FIG. 8a shows an example of the PCR products obtained using combinations of the primers F1-F4 and R3, using a standard PCR cycling profile. No product of 68 base pairs is evident in any of the reactions using the degenerate primers. As FIG. 8b shows, by reducing the annealing temperature in a stepwise fashion, a 68 base pair product is clearly obtained when primers F2 and R3 or F4 and R3 are used. For non-degenerate primers, such as F9* and R9*, which are exactly complementary to portions of α1(IV), the “correct” product is obtained using both cycling profiles.
The 68 base pair fragment obtained using primers F4 and R3 and bovine genomic template, KEM68, was then cloned. Sequence analysis of pKEM68 revealed an open reading frame which, on translation, codes for a peptide sequence identical to the known peptide sequence of α3(IV). A bovine lens cDNA library was then screened with KEM68 yielding 16 positive clones of 0.5-1.5 kb. A partial restriction map of the longest clone, pKEMC15, is shown in FIG. 9. DNA sequencing of pKEMC15 showed that the clone codes for the known α3(IV) amino acid sequence with the exception of a serine-for-tyrosine substitution at the 15th amino acid of the NC1 domain. Subsequently, Gunwar et al, (1990), J. Biol. Chem, 265, 5466-5469 have published a second partial amino acid sequence of α3(IV) in which a serine was also found at position 15. Furthermore, an additional four amino acids were obtained by Hudson et al and these were the same as the amino acids predicted from the nucleotide sequence of clone pKEMC15.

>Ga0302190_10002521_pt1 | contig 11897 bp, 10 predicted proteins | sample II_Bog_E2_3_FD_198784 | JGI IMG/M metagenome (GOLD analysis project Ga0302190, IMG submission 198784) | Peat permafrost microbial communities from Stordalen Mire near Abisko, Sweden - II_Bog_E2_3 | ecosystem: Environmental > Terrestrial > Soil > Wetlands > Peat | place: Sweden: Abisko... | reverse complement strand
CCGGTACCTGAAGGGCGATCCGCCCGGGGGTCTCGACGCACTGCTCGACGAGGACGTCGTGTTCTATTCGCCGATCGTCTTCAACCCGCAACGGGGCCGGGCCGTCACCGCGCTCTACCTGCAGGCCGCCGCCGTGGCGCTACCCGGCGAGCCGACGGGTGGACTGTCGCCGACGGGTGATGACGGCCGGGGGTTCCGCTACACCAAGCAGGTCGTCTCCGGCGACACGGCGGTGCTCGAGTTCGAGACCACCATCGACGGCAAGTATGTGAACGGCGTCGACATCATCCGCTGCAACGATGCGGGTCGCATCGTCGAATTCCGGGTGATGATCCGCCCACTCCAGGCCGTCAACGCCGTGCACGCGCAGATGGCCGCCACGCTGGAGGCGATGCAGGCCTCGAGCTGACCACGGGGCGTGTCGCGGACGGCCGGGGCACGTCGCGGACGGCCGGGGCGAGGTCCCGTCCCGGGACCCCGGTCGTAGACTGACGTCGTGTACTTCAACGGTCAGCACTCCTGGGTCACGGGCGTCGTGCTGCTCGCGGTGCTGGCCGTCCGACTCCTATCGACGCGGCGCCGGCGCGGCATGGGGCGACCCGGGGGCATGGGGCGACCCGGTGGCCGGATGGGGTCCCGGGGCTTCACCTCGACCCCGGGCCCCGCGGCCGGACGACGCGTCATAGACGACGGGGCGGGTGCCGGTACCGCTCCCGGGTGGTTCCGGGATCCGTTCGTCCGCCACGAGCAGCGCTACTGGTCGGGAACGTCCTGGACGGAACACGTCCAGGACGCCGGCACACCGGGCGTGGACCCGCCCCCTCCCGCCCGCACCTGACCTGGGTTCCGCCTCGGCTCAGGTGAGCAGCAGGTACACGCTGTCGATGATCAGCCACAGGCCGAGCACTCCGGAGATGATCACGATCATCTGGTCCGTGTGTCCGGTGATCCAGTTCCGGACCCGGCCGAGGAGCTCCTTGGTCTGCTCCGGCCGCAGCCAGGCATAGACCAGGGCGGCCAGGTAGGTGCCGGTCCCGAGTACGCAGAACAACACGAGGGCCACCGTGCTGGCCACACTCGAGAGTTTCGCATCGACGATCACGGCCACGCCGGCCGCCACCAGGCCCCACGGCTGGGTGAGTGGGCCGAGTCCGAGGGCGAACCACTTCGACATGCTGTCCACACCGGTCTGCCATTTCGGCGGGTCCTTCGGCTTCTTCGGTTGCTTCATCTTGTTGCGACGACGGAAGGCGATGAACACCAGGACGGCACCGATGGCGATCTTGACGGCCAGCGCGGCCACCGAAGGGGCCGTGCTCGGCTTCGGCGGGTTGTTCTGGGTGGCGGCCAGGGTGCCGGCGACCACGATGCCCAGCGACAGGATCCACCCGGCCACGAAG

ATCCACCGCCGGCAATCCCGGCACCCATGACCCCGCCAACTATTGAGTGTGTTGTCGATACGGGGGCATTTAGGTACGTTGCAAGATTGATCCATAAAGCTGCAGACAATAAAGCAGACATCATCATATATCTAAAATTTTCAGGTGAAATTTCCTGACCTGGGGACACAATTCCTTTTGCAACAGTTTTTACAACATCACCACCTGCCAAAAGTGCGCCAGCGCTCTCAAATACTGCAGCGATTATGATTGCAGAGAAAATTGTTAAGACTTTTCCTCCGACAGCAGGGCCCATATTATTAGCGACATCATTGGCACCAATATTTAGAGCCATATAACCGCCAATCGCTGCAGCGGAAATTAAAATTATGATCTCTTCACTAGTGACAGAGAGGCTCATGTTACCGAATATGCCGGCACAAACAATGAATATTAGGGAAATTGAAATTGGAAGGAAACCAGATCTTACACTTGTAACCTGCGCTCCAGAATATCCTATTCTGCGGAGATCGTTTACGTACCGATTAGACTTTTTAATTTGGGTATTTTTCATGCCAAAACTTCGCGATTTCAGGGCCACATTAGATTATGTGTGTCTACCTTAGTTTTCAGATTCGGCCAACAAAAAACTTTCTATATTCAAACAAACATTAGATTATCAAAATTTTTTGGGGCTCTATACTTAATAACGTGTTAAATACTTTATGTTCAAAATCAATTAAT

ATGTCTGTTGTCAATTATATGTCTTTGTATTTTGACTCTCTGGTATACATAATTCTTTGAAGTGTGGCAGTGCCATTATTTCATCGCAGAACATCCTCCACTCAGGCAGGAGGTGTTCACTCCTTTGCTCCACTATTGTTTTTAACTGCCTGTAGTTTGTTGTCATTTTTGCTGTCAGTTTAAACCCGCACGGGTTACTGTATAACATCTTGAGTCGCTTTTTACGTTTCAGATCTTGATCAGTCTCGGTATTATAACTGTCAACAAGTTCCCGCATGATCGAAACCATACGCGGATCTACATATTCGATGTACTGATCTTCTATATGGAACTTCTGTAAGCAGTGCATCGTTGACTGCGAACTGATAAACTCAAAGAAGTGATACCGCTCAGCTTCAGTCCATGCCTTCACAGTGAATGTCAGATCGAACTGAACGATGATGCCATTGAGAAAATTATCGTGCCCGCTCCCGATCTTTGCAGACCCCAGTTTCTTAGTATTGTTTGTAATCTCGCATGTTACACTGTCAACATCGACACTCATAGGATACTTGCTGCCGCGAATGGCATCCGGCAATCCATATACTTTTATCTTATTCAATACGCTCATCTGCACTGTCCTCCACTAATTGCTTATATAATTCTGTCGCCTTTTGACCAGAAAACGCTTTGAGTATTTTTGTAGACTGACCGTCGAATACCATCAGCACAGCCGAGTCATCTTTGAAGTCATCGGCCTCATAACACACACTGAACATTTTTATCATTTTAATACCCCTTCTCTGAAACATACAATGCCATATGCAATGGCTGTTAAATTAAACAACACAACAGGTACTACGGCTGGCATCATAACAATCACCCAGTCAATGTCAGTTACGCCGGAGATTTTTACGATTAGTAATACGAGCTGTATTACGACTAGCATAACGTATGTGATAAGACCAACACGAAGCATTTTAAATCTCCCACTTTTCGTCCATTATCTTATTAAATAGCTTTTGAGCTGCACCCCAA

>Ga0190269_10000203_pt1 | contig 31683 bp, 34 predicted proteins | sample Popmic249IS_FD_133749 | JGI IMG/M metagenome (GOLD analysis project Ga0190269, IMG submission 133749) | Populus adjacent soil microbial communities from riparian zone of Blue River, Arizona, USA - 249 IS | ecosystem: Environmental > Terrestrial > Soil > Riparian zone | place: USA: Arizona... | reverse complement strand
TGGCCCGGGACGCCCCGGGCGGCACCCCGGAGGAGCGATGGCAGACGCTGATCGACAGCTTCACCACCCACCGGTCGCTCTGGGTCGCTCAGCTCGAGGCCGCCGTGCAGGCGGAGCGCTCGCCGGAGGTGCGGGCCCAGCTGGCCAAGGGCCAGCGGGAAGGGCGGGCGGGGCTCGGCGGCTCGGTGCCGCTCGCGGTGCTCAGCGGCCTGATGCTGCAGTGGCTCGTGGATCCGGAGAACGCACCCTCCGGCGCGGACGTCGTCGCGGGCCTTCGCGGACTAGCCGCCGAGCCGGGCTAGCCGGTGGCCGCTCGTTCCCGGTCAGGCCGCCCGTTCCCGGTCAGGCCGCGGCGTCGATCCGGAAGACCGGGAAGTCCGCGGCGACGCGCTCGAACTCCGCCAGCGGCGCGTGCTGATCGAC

pKEMC15 encodes all of the NC1 domain as well as 238 amino terminal residues of the collagenous repeat sequence Gly-Xaa-Yaa and 8 base pairs of the 3′ untranslated region. Table 1 shows the amino-based composition of NC1 α3(IV) derived from the sequence of pKEMC15 compared to that obtained from amino acid analysis of bovine M2* and human M28+++.
Comparison of amino acid compositions of collagenase-resistant
fragments from basement membrane with the composition of the
bovine α3(IV) NC1 domain predicted from nucleotide sequence.
Number of residues
Composition of M2* is from Butkowksi et al, (1985), J. Biol. Chem., 260, 8564-8570. Composition of M28+++ is from Butkowski et al (1980), J. Lab. Clin. Med. 115, 365-373. NE: no amino acid determination made.